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Historical Trends of Metals in the Sediments of San Francisco Bay, California. Core data from San Pablo Bay, Grizzly Bay, Richardson Bay, and Central Bay
United States Geological Survey
Michelle I. Hornberger, Samuel N. Luoma, Alexander van Geen, Christopher Fuller, and Roberto Anima


Concentrations of Ag, Al, Cr, Cu, Fe, Hg, Mn, Ni, Pb, V, and Zn were determined in six sediment cores from San Francisco Bay (SFB) and one sediment core in Tomales Bay (TB), a reference estuary. SFB cores were collected from between the head of the estuary and its mouth (Grizzly Bay, GB; San Pablo Bay, SP; Central Bay, CB; Richardson Bay, RB, respectively) and ranged in length from 150 to 250 cm. Concentrations of Cr, V, and Ni are greater than mean crustal content in SFB and TB sediments, and greater than found in many other coastal sediments. However, erosion of ultramafic rock formations in the watershed appears to be the predominant source. Baseline concentrations of other metals were determined from horizons deposited before sediments were influenced by human activities, and by comparing concentrations to those in TB. Baseline concentrations of Cu co-varied with Al in the SFB sediments and ranged from 23.7 ±1.2 µg/g to 41.4 ± 2.4 µg/g. Baseline concentrations of other metals were less variable: Ag, 0.09 ± 0.02 µg/g; Pb, 5.2 ± 0.7 µg/g; Hg, 0.06 ± 0.01µg/g; Zn, 78 ± 7 µg/g. The earliest anthropogenic influence on metal concentrations appeared as Hg contamination (0.3 - 0.4 µg/g) in sediments deposited at SP between 1850 and 1880, apparently associated with debris from hydraulic gold mining. Maximum concentrations of Hg within the cores were 20 times baseline. Greater inventories of Hg at SP and GB than at RB verified the importance of mining in the watershed as a source. Enrichment of Ag, Pb, Cu, and Zn first appeared after 1910 in the RB core, later than is observed in Europe or eastern North America. Maximum concentrations of Ag and Pb were 5 –10 times baseline and Cu and Zn concentrations were less than 3 times baseline. Large inventories of Pb to the sediments in the GB and SP cores appeared to be the result of the proximity to a large Pb smelter. Inventories of Pb at RB are similar to those typical of atmospheric inputs, although influence from the Pb smelter is also suspected. Concentrations of Hg and Pb have decreased since the 1970's (to 0.30 µg/g and 25 µg/g, respectively) and were similar among all cores in 1990. Early Ag contamination was perhaps a byproduct of the Pb smelting process; but a modern source of Ag is also indicated, especially at RB and CB.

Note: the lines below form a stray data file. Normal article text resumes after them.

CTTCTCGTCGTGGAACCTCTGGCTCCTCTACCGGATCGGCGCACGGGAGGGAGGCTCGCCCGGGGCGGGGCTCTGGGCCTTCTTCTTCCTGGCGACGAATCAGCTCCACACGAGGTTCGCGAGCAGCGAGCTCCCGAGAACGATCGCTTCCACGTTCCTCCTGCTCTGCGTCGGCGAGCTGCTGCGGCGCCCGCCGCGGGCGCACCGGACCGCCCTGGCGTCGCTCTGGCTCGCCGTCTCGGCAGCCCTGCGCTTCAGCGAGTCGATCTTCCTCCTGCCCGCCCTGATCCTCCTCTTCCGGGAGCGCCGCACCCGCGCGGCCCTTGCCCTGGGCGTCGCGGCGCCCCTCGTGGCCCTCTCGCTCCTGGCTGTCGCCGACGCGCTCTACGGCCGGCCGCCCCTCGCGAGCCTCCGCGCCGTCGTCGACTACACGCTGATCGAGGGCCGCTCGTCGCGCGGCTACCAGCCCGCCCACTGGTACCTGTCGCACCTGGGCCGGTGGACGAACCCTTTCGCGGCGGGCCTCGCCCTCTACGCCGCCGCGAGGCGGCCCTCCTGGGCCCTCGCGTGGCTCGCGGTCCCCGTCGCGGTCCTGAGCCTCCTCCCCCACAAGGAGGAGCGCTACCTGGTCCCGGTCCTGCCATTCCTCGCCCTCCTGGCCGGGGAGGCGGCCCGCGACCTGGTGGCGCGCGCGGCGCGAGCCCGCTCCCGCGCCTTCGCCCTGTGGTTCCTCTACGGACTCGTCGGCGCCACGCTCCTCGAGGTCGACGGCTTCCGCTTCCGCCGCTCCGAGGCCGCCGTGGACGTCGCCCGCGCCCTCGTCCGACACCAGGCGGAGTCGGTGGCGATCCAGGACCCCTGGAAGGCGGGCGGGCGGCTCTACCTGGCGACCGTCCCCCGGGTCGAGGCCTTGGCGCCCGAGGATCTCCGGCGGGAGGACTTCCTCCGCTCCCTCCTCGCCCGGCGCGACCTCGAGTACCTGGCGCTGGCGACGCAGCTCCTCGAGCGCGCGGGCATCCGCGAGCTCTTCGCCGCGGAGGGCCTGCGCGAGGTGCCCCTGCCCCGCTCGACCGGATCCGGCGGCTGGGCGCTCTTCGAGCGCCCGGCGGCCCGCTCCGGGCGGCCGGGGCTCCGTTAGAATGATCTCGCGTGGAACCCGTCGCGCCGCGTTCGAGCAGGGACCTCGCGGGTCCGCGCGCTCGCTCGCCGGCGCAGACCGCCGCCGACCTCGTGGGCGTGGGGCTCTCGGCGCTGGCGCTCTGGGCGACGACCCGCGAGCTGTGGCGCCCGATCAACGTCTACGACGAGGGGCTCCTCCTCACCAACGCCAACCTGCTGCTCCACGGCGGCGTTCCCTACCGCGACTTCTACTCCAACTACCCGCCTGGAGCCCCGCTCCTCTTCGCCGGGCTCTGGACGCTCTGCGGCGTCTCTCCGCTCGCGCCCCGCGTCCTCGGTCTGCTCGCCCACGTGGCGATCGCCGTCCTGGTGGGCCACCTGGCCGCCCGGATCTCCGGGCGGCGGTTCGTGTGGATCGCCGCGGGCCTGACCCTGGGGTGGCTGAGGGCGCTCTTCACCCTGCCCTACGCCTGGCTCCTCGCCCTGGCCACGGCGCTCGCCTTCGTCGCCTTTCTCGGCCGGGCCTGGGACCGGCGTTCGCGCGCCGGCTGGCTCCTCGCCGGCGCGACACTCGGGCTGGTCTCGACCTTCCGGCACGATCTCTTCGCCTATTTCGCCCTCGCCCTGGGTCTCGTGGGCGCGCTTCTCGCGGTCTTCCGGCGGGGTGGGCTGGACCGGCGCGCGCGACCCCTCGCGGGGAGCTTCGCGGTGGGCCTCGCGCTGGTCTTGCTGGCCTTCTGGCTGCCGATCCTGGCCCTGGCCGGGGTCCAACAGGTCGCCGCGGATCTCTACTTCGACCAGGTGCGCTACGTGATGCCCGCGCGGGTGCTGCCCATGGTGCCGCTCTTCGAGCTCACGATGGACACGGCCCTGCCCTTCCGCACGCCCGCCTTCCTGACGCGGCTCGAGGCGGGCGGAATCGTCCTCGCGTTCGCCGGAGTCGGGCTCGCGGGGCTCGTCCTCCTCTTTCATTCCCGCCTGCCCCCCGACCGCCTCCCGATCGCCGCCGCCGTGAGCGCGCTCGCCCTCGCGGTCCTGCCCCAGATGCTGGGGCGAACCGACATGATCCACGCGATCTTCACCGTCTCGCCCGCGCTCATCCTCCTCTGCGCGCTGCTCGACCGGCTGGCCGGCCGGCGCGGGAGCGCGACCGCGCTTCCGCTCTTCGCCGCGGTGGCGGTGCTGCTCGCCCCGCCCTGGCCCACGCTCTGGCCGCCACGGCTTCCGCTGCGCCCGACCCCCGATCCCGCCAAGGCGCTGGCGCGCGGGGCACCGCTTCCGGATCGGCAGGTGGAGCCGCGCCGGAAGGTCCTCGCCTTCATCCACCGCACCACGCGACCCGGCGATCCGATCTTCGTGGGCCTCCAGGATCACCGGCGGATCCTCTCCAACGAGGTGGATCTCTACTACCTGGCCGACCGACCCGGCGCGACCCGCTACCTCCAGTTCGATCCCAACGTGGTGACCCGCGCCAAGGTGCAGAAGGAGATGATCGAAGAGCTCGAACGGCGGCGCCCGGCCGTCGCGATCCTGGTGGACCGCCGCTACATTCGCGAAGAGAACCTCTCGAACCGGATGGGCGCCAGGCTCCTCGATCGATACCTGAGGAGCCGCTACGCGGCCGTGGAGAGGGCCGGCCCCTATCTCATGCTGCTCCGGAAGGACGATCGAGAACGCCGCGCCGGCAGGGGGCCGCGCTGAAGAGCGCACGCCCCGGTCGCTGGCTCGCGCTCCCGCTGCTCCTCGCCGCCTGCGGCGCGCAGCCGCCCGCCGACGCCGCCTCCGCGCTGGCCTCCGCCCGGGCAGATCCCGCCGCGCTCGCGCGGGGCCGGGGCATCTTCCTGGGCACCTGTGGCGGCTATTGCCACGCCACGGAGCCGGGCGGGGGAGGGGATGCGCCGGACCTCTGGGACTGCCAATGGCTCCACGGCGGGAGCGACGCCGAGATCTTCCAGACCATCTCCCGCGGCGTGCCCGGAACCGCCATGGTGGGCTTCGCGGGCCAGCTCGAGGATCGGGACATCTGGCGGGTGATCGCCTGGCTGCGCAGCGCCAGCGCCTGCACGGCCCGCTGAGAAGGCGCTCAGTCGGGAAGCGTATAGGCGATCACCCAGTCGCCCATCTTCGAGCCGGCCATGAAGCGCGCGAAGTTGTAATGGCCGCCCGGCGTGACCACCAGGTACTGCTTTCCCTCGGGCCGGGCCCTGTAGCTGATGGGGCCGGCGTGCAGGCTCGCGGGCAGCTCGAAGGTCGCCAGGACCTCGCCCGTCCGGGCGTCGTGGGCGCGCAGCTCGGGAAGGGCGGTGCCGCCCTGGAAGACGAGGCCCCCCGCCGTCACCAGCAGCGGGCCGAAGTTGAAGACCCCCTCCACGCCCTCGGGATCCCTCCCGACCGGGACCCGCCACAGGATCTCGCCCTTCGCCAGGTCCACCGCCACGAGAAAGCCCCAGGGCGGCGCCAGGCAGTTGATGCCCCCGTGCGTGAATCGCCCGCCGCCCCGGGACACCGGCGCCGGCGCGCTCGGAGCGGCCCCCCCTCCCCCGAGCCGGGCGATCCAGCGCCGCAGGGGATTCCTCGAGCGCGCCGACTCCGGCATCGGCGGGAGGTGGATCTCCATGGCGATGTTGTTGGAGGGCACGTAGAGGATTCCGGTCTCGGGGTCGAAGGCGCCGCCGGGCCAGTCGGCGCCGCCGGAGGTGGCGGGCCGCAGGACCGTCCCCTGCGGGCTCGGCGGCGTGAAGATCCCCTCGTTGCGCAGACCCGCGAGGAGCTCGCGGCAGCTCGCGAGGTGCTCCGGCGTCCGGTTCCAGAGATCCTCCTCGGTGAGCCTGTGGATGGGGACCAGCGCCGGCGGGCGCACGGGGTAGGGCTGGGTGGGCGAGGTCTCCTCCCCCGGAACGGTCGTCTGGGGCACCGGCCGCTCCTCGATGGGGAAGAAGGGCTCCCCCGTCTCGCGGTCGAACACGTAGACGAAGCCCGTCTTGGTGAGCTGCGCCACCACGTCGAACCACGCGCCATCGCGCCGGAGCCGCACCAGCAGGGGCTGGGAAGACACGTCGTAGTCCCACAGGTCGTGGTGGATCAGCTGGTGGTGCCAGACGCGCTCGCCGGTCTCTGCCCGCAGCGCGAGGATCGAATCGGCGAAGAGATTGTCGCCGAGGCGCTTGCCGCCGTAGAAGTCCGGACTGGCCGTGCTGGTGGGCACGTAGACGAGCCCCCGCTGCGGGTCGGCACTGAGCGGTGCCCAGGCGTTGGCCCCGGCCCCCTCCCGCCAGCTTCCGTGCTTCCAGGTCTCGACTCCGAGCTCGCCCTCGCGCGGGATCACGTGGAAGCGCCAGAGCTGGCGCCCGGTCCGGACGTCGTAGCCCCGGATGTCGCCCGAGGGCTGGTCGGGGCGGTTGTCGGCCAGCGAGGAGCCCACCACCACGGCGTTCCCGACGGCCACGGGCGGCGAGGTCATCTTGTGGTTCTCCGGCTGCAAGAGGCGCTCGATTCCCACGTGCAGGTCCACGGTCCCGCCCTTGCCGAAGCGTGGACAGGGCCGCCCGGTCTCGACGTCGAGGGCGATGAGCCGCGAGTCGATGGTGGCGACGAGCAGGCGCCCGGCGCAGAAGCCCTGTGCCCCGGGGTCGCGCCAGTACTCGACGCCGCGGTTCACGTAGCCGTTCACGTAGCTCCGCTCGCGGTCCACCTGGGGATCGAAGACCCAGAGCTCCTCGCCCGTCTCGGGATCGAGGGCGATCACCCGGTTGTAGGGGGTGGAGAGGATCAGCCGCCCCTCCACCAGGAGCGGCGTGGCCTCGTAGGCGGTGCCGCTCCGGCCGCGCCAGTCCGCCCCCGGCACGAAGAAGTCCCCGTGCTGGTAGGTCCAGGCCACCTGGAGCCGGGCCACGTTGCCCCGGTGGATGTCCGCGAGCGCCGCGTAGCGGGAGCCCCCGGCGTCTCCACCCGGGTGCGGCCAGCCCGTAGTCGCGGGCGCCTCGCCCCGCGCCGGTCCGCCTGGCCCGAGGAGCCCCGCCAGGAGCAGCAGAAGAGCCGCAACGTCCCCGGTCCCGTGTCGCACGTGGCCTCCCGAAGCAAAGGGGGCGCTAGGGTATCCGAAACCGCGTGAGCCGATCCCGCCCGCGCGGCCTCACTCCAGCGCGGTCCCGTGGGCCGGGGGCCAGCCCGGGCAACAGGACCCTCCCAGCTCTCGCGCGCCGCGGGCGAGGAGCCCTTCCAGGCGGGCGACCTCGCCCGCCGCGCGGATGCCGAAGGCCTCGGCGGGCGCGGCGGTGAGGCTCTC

These pages are based on the article published in Marine Chemistry, 1999. V. 64, pp 39-55.

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